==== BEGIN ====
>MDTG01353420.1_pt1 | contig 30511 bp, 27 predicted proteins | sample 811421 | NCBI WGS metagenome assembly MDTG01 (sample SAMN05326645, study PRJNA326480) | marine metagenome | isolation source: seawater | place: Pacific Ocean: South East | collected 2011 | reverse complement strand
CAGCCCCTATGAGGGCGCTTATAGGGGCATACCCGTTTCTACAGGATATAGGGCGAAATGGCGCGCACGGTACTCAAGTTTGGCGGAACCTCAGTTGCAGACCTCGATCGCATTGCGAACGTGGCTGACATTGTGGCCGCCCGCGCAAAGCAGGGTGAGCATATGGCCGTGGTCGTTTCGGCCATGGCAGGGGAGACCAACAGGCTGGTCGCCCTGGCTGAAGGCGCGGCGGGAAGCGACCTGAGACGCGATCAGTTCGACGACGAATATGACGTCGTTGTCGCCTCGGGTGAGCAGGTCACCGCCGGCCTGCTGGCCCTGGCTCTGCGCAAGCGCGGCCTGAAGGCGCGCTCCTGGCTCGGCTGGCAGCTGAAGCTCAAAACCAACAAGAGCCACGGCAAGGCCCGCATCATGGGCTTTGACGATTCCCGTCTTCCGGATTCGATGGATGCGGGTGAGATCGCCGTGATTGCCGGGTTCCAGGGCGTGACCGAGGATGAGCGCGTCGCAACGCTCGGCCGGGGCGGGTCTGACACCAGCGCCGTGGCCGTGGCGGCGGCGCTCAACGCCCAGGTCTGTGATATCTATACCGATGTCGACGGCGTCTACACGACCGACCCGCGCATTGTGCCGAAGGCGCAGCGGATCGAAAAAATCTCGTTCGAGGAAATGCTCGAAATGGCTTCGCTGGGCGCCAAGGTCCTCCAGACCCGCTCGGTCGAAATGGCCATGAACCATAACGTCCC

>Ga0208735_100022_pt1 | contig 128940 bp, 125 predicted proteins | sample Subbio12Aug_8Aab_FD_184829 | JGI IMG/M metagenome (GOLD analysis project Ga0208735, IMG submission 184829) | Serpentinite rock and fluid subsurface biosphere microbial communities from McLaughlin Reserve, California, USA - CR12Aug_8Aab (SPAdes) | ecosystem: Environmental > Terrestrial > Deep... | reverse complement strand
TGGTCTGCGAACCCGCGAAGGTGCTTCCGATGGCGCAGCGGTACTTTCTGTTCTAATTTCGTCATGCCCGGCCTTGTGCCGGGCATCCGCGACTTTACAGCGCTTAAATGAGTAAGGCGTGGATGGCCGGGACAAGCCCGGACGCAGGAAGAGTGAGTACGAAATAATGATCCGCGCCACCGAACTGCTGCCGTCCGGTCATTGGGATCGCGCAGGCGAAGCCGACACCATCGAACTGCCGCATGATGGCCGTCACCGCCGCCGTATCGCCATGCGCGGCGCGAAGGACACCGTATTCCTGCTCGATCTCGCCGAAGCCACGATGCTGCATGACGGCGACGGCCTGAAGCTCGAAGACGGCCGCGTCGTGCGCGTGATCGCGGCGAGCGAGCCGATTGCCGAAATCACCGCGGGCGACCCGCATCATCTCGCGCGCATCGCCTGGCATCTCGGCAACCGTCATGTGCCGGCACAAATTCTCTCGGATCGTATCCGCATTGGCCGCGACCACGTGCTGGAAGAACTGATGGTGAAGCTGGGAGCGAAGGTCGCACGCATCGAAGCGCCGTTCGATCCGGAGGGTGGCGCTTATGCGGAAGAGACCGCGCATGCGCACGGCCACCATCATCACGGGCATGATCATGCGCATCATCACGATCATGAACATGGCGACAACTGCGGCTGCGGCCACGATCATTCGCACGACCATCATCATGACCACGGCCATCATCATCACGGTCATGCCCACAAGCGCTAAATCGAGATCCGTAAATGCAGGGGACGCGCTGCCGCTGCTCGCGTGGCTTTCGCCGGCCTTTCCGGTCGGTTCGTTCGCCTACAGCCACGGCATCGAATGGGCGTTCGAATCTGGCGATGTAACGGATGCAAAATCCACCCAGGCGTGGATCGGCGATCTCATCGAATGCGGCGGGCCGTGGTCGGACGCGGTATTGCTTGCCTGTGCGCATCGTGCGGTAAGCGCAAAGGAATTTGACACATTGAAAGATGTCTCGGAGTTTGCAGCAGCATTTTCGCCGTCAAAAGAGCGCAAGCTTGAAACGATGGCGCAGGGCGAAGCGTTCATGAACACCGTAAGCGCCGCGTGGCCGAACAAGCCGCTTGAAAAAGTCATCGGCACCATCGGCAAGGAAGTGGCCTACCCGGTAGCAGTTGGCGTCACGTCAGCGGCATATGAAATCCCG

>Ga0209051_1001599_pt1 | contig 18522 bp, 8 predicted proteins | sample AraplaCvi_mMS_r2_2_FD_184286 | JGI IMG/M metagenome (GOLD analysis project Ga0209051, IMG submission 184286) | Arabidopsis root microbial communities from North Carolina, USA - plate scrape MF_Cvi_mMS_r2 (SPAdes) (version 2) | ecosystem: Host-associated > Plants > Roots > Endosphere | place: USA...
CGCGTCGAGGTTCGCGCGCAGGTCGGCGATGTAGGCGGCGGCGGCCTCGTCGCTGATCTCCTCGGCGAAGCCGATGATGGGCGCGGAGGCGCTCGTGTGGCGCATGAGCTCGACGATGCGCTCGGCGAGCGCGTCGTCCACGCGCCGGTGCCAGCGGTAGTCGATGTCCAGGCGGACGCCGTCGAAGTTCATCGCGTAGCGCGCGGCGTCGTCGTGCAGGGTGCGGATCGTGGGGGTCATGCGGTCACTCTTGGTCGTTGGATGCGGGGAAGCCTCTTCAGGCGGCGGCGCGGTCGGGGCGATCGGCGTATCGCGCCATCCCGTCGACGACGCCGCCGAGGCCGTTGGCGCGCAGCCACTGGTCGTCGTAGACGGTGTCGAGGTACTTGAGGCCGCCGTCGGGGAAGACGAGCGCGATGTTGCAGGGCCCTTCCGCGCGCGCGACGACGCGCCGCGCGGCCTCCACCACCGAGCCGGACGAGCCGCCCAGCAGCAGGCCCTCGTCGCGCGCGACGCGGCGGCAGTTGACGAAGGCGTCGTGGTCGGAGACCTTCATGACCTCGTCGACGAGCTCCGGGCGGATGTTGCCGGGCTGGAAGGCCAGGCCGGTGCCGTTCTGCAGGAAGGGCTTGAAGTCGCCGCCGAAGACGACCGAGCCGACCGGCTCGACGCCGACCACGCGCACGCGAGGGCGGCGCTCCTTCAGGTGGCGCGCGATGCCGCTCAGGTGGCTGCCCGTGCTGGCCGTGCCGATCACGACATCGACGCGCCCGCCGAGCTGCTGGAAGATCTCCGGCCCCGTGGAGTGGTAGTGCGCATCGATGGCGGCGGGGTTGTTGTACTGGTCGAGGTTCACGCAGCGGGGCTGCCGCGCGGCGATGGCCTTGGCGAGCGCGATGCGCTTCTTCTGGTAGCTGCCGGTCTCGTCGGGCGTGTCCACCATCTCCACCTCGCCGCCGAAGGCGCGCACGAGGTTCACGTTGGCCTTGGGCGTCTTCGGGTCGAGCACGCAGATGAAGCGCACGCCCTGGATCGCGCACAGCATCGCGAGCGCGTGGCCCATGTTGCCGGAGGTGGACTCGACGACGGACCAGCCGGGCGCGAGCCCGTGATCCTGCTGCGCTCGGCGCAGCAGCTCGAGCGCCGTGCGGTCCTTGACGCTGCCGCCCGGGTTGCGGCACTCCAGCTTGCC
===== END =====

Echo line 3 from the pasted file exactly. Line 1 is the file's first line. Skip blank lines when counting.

>Ga0208735_100022_pt1 | contig 128940 bp, 125 predicted proteins | sample Subbio12Aug_8Aab_FD_184829 | JGI IMG/M metagenome (GOLD analysis project Ga0208735, IMG submission 184829) | Serpentinite rock and fluid subsurface biosphere microbial communities from McLaughlin Reserve, California, USA - CR12Aug_8Aab (SPAdes) | ecosystem: Environmental > Terrestrial > Deep... | reverse complement strand